I came across this code:

    private class Node
        public Node(T t) => (Next, Data) = (null, t);

        public Node Next { get; set; }
        public T Data { get; set; }

Can someone explain what this means in the constructor ?

public Node(T t) => (Next, Data) = (null, t);

I am not sure what this means

(Next, Data) = (null, t);
  • That's technically called an expression-bodied constructor, see for example C# 7 Expression Bodied Constructors.
    – dxiv
    Aug 9, 2020 at 7:47
  • 1
    @dxiv: Overall it's an expression-bodied constructor, but that (Next, Data) = (null, t); part isn't specific to expression-bodied constructors - it just happens to often be used with them.
    – Jon Skeet
    Aug 9, 2020 at 10:56
  • @JonSkeet Right of course, thanks for setting that straight.
    – dxiv
    Aug 9, 2020 at 20:04

1 Answer 1


It's a mixture of:

  • A tuple literal (the (null, t) part)
  • A deconstruction (the (Next, Data) = ... part)

It's effectively this:

public Node(T t)
    Next = null;
    Data = t;

... but written as a single assignment expression, which means you can use it as an expression-bodied member.

It's odd the first time you see it, but when you're used to it it's a wonderful way of writing simple constructors that just copy parameter values into fields and properties.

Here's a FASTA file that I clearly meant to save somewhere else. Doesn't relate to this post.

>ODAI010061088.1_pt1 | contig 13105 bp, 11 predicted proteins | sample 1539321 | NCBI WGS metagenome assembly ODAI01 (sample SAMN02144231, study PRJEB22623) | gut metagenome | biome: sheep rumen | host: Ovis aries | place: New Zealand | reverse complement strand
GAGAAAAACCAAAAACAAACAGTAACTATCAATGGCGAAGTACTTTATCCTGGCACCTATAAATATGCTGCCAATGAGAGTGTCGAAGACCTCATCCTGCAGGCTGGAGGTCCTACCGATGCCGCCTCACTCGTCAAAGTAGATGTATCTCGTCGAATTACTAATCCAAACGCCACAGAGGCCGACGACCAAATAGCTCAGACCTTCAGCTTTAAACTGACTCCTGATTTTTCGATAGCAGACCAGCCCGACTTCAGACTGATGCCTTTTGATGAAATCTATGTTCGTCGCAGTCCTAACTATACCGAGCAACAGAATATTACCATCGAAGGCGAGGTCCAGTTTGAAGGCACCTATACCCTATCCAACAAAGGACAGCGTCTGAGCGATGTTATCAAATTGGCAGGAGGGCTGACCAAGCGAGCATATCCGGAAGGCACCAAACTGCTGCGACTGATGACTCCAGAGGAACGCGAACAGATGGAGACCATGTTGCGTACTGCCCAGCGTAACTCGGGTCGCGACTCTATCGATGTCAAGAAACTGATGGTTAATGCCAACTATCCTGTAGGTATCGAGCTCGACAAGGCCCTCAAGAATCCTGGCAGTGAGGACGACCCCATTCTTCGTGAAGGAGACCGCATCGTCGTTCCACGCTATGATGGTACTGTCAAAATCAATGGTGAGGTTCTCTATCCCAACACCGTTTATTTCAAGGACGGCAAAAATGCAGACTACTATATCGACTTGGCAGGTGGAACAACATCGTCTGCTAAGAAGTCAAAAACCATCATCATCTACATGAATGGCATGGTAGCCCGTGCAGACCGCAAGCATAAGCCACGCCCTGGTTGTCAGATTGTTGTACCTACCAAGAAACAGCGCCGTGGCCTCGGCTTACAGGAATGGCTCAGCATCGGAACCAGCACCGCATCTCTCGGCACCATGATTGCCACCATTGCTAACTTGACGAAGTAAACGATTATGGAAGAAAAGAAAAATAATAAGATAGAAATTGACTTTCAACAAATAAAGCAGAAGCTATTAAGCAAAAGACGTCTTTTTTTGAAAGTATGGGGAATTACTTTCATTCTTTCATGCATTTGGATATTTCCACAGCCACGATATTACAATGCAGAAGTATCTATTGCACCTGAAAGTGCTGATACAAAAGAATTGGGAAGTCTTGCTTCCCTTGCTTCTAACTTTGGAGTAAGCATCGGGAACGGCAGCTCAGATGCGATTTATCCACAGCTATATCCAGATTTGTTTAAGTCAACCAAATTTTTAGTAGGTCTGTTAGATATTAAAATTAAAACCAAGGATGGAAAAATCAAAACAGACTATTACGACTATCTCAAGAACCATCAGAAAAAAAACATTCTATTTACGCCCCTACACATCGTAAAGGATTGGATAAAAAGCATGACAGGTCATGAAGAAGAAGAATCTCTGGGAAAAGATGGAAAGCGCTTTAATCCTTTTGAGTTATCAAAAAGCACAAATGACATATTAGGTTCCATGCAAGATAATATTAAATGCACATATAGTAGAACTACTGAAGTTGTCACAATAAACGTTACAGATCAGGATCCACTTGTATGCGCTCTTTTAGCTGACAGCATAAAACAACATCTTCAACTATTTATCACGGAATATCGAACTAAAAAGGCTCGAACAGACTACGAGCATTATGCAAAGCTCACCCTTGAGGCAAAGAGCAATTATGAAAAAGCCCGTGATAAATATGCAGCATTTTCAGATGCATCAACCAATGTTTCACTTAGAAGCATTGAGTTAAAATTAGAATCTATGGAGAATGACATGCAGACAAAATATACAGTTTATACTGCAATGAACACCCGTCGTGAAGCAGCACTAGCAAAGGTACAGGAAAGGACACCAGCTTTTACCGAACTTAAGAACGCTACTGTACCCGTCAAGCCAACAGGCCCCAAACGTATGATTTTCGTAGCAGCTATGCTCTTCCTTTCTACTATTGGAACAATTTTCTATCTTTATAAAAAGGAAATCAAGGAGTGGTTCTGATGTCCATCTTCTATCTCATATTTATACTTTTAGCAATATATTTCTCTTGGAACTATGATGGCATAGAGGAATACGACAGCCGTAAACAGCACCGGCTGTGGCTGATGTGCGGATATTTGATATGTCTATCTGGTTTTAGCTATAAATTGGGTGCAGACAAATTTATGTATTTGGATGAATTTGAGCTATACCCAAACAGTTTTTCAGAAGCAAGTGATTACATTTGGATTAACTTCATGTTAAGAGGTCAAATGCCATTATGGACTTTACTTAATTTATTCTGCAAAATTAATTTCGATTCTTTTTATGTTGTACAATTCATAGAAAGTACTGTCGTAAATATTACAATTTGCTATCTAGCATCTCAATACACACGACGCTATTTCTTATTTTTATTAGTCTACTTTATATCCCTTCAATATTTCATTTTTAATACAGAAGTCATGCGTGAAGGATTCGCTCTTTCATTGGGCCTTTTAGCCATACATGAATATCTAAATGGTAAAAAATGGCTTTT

• Why couldn't they do this ? public Node(T t) => Next =null; Data = t; or is that an invalid expression body ?
    – MistyD
    Aug 9, 2020 at 19:22
  • @MistyD: Yes, it's invalid because that's two statements. You'd need a regular block body for that. And yes, you absolutely can do that... it's just more verbose.
    – Jon Skeet
    Aug 10, 2020 at 5:51
  • Does it have any kind of performance hit when you do it with deconstruction or it is the same performance like the old way? Aug 29, 2020 at 18:15
  • 1
    @EfthymiosKalyviotis: I believe the compiler actually recognizes this particular pattern and emits exactly the same IL as the "old-style" code.
    – Jon Skeet
    Aug 29, 2020 at 18:17
  • Of curiosity, I tried to de-compile both cases with JetBrains DotPeek and I took slightly different results (although I didn't know how to compare the IL). imgur.com/a/a1UU25L Aug 29, 2020 at 18:58

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